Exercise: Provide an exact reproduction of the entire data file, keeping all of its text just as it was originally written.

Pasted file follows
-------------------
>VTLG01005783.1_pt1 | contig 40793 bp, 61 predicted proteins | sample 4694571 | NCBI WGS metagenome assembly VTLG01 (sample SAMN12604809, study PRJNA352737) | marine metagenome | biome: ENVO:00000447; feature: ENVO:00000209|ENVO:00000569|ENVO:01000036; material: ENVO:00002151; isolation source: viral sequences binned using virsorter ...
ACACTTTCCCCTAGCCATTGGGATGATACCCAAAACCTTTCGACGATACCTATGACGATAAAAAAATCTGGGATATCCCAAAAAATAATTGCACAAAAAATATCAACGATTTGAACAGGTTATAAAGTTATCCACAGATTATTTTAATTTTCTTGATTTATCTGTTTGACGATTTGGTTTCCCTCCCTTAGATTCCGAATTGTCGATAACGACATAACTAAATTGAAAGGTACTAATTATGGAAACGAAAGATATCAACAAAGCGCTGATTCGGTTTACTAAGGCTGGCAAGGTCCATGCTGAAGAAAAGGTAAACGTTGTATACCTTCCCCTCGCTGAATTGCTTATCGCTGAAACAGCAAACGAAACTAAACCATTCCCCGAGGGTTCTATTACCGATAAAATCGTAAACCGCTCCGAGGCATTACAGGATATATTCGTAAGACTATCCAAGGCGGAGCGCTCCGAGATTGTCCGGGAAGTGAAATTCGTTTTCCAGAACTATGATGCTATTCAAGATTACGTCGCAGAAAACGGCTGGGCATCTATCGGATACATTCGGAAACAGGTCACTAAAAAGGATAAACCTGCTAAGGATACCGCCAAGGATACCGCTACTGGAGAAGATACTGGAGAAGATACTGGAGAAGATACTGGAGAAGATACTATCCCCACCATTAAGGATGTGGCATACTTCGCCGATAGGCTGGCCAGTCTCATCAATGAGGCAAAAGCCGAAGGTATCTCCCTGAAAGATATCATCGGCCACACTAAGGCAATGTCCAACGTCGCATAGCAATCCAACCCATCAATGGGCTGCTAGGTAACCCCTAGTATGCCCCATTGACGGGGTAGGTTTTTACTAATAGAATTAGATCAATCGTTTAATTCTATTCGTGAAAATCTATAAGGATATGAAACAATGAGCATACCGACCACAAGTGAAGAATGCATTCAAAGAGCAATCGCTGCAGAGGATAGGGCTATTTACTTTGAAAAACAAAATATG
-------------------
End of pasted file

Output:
>VTLG01005783.1_pt1 | contig 40793 bp, 61 predicted proteins | sample 4694571 | NCBI WGS metagenome assembly VTLG01 (sample SAMN12604809, study PRJNA352737) | marine metagenome | biome: ENVO:00000447; feature: ENVO:00000209|ENVO:00000569|ENVO:01000036; material: ENVO:00002151; isolation source: viral sequences binned using virsorter ...
ACACTTTCCCCTAGCCATTGGGATGATACCCAAAACCTTTCGACGATACCTATGACGATAAAAAAATCTGGGATATCCCAAAAAATAATTGCACAAAAAATATCAACGATTTGAACAGGTTATAAAGTTATCCACAGATTATTTTAATTTTCTTGATTTATCTGTTTGACGATTTGGTTTCCCTCCCTTAGATTCCGAATTGTCGATAACGACATAACTAAATTGAAAGGTACTAATTATGGAAACGAAAGATATCAACAAAGCGCTGATTCGGTTTACTAAGGCTGGCAAGGTCCATGCTGAAGAAAAGGTAAACGTTGTATACCTTCCCCTCGCTGAATTGCTTATCGCTGAAACAGCAAACGAAACTAAACCATTCCCCGAGGGTTCTATTACCGATAAAATCGTAAACCGCTCCGAGGCATTACAGGATATATTCGTAAGACTATCCAAGGCGGAGCGCTCCGAGATTGTCCGGGAAGTGAAATTCGTTTTCCAGAACTATGATGCTATTCAAGATTACGTCGCAGAAAACGGCTGGGCATCTATCGGATACATTCGGAAACAGGTCACTAAAAAGGATAAACCTGCTAAGGATACCGCCAAGGATACCGCTACTGGAGAAGATACTGGAGAAGATACTGGAGAAGATACTGGAGAAGATACTATCCCCACCATTAAGGATGTGGCATACTTCGCCGATAGGCTGGCCAGTCTCATCAATGAGGCAAAAGCCGAAGGTATCTCCCTGAAAGATATCATCGGCCACACTAAGGCAATGTCCAACGTCGCATAGCAATCCAACCCATCAATGGGCTGCTAGGTAACCCCTAGTATGCCCCATTGACGGGGTAGGTTTTTACTAATAGAATTAGATCAATCGTTTAATTCTATTCGTGAAAATCTATAAGGATATGAAACAATGAGCATACCGACCACAAGTGAAGAATGCATTCAAAGAGCAATCGCTGCAGAGGATAGGGCTATTTACTTTGAAAAACAAAATATG